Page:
World War I heroes - battlefield tours mean children will remember them.
The government today announced a new flagship scheme to commemorate the 100th anniversary of World War I and give thousands of schoolchildren the opportunity to visit the Great War battlefields.
Pupils and teachers from every maintained secondary school in England will have the chance to go on a tour of the great battlefields - such as the Somme, Verdun and Fromelles - and take part in remembrance ceremonies on the western front.
World War I study is already compulsory for children aged 11 to 14. This project - part of the Centenary Education Programme - will allow pupils to learn at first hand about the sacrifices made by the troops and the personal stories of those involved in the war effort.
Children who do not visit will also benefit when pupils and teachers who have taken part in the project pass on what they have learned from their first-hand experience. This could involve establishing commemoration projects, like collecting photographs and uncovering local stories, in their schools and local communities.
Prime Minister David Cameron made the announcement today as he set out the government’s plans to mark the centenary of the start of the First World War (WW1) in 2014.
Speaking at the Imperial War Museum, an institution founded in 1917 to record the then still-continuing conflict, Mr Cameron said that he wanted to build a truly national commemoration, worthy of this historic centenary.
Education Secretary Michael Gove said:
The men who gave their lives in the Great War will remain heroes forever. The last British veteran has now died but their bravery and suffering must never be forgotten.
This project will ensure that never happens by leaving a lasting legacy of this hugely significant period of our nation’s history and culture.
Children will learn, at first hand, about the sacrifices made by individuals and communities to secure our nation and protect our liberty. This tangible experience will reinforce what they have learned in the classroom.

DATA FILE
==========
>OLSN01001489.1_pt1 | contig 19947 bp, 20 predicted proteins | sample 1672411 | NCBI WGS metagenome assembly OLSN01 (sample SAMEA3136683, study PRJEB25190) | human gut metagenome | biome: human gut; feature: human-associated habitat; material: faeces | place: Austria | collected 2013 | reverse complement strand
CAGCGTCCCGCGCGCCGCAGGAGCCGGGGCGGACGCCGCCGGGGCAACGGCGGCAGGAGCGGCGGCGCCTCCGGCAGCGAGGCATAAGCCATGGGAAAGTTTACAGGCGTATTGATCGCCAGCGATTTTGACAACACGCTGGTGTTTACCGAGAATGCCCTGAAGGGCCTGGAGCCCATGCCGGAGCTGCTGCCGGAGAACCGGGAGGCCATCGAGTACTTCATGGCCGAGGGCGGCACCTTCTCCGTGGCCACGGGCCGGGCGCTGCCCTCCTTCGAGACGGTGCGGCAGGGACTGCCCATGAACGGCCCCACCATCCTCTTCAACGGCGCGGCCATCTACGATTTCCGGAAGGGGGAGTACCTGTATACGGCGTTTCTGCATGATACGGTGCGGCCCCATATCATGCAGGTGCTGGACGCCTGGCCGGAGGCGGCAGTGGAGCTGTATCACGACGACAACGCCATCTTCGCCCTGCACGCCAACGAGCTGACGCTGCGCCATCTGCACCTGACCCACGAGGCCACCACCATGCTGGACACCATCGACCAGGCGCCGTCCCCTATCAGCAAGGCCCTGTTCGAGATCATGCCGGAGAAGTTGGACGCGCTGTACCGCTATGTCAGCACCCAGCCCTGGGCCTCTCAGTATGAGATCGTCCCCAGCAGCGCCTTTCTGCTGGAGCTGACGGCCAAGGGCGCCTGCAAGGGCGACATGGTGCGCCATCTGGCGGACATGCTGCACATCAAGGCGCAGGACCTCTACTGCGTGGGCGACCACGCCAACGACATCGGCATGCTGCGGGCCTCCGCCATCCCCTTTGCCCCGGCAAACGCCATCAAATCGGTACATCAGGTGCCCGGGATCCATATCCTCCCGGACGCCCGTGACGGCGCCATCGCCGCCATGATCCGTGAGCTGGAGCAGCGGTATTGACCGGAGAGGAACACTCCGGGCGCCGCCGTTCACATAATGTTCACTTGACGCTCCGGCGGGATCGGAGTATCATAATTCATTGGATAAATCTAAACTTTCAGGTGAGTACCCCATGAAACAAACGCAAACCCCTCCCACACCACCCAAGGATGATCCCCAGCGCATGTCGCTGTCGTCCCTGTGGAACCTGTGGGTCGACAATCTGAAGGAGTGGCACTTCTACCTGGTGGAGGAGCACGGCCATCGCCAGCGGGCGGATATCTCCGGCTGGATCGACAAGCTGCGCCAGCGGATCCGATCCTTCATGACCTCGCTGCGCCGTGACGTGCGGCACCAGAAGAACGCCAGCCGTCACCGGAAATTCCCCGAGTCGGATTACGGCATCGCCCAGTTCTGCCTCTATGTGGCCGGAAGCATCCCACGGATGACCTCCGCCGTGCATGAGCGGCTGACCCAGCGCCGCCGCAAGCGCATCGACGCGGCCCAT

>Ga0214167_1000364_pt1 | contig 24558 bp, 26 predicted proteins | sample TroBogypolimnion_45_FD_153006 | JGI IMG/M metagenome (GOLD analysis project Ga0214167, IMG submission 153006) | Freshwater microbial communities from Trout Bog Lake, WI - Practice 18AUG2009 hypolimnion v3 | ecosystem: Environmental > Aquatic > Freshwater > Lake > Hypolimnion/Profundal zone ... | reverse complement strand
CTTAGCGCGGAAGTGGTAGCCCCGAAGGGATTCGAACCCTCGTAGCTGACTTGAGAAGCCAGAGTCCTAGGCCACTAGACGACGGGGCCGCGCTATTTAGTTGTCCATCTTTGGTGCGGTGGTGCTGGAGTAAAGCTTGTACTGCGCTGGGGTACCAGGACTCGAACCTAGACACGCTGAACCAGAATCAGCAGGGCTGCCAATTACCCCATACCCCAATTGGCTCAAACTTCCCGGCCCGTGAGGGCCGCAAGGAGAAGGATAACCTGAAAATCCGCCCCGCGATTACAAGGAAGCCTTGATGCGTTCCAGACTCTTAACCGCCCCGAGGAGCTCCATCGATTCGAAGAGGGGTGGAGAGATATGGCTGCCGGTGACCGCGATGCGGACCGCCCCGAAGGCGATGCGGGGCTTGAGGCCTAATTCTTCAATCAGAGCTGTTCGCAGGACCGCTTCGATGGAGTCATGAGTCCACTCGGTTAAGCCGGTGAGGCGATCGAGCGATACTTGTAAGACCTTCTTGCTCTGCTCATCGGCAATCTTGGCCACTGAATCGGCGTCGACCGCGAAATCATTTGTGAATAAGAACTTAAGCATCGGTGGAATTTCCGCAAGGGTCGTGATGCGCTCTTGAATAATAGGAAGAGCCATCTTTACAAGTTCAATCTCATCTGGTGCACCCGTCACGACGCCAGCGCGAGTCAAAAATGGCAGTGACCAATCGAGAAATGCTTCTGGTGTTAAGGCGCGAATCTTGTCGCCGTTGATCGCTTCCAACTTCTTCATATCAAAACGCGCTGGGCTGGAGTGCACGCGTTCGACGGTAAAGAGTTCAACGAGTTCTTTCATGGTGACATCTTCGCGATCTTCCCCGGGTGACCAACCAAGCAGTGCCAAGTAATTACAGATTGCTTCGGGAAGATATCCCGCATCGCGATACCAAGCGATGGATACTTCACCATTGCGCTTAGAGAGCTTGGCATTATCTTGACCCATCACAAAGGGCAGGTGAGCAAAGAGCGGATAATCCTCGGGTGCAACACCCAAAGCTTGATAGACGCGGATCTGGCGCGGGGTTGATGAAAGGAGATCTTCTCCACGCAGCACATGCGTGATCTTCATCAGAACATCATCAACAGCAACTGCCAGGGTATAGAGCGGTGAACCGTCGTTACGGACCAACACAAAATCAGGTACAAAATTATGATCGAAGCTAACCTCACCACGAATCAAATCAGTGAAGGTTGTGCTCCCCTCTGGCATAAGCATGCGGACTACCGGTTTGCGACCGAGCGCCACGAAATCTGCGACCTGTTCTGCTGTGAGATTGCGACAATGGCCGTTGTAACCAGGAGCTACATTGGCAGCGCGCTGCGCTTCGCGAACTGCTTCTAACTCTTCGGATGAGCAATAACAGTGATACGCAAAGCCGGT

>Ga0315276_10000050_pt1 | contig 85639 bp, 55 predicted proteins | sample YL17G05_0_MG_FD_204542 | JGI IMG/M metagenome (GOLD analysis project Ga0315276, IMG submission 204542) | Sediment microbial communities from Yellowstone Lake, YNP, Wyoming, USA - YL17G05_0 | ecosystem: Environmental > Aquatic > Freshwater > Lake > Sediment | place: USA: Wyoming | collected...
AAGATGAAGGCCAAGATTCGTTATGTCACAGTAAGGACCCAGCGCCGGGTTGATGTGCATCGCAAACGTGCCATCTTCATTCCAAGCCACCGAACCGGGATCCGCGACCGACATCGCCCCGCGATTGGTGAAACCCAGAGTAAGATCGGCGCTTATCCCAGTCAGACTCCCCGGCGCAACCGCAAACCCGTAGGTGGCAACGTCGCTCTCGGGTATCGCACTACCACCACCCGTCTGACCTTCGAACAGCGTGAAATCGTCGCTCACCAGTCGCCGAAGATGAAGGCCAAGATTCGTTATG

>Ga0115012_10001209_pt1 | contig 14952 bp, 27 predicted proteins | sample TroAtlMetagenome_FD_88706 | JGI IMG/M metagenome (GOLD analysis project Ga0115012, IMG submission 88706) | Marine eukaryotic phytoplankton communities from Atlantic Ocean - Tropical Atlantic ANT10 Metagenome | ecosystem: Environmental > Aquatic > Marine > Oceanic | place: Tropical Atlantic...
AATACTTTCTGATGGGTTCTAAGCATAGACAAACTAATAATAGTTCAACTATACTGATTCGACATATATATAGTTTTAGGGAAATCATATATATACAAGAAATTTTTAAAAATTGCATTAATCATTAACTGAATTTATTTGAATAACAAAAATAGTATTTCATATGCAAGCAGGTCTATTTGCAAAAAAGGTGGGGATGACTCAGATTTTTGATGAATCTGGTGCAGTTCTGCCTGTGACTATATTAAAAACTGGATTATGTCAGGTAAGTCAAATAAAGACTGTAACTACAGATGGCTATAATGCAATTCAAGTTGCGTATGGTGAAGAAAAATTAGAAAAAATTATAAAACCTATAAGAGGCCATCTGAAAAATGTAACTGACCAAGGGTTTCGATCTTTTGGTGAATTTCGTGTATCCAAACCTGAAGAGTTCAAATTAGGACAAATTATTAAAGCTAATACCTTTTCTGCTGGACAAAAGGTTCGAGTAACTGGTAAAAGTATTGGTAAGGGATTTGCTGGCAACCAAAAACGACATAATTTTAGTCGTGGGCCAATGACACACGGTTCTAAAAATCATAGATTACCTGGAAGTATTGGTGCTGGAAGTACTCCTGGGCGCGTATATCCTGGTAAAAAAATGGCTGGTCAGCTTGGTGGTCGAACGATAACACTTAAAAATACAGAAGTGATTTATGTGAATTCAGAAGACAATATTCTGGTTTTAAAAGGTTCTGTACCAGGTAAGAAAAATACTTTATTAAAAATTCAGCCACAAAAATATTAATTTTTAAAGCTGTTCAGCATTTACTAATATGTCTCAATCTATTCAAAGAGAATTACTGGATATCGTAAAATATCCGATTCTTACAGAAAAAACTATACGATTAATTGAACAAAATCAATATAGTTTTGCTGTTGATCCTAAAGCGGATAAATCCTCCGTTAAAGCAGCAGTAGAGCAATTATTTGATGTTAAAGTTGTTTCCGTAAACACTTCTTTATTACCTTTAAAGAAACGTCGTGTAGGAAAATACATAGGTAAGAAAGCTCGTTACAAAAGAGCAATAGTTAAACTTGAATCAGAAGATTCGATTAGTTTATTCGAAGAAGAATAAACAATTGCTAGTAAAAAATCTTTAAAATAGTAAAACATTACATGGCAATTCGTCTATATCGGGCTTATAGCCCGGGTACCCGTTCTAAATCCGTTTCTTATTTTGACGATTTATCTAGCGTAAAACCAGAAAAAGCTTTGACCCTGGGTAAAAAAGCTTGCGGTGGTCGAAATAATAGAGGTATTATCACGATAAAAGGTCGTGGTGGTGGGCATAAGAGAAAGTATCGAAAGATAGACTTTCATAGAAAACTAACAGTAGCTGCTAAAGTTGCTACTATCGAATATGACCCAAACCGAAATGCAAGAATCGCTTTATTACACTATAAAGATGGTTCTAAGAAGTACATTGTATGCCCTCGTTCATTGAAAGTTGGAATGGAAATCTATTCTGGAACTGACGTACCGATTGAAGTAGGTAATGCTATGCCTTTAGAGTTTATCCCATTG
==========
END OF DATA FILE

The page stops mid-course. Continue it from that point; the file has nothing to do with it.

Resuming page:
Communities Secretary Eric Pickles said:
Wilfred Owen described World War One as the winter of the world. The sacrifices of our forefathers are our shared heritage and the centenary will be commemorated across the nation and around the globe. We will remember them. It is vital that we help educate the next generation about this important part of our history so that it is never forgotten and I am delighted that my department is helping this to happen.
Pat Barker, author of the Regeneration trilogy of novels and a member of the centenary project advisory panel, said:
I have found it an incredibly moving and enlightening experience, especially the monument at Thiepval in Flanders and seeing the names of men who have no graves. I am sure that all children who go on these tours will benefit hugely.
Hew Strachan, Chichele Professor of the History of War at Oxford University, said:
As with the Olympics, so with the centenary of the Great War: the commemoration must bequeath to future generations a legacy that equips them with a deeper understanding of the war, its many meanings and its truly global significance.
The project will cost £5.3million, from 2013 to 2019. Half the money is coming from the Department for Education and half from the Department for Communities and Local Government.
A procurement process will be run to decide on a single tour operator before the visits start in spring 2014, running until spring 2019.
As part of the Department for Education’s £15 million investment in cultural education following the Henley Review, we are working with cultural education organisations, including Arts Council England and English Heritage, to develop proposals for schools to mark the commemoration.
Notes to editors
A Cross Governmental Core Liaison Group was established in February to provide leadership, coordination and delivery on the Government’s WW1 activities during 2014-2018. Andrew Murrison chairs the Group (DCMS provides the secretariat and coordinating role), which comprises DfE, DCMS, MOD, DCLG and FCO, the Imperial War Museum, the Heritage Lottery Fund, the Commonwealth War Graves Commission and the BBC.
An advisory panel of unremunerated senior figures headed by Dr Andrew Murrison, the prime minister’s special representative for the centenary project is about to be appointed. The board’s purpose will be to offer independent oversight of the UK’s preparations for the centenary, a link with institutions beyond government and the encouragement of private giving to centenary related initiatives.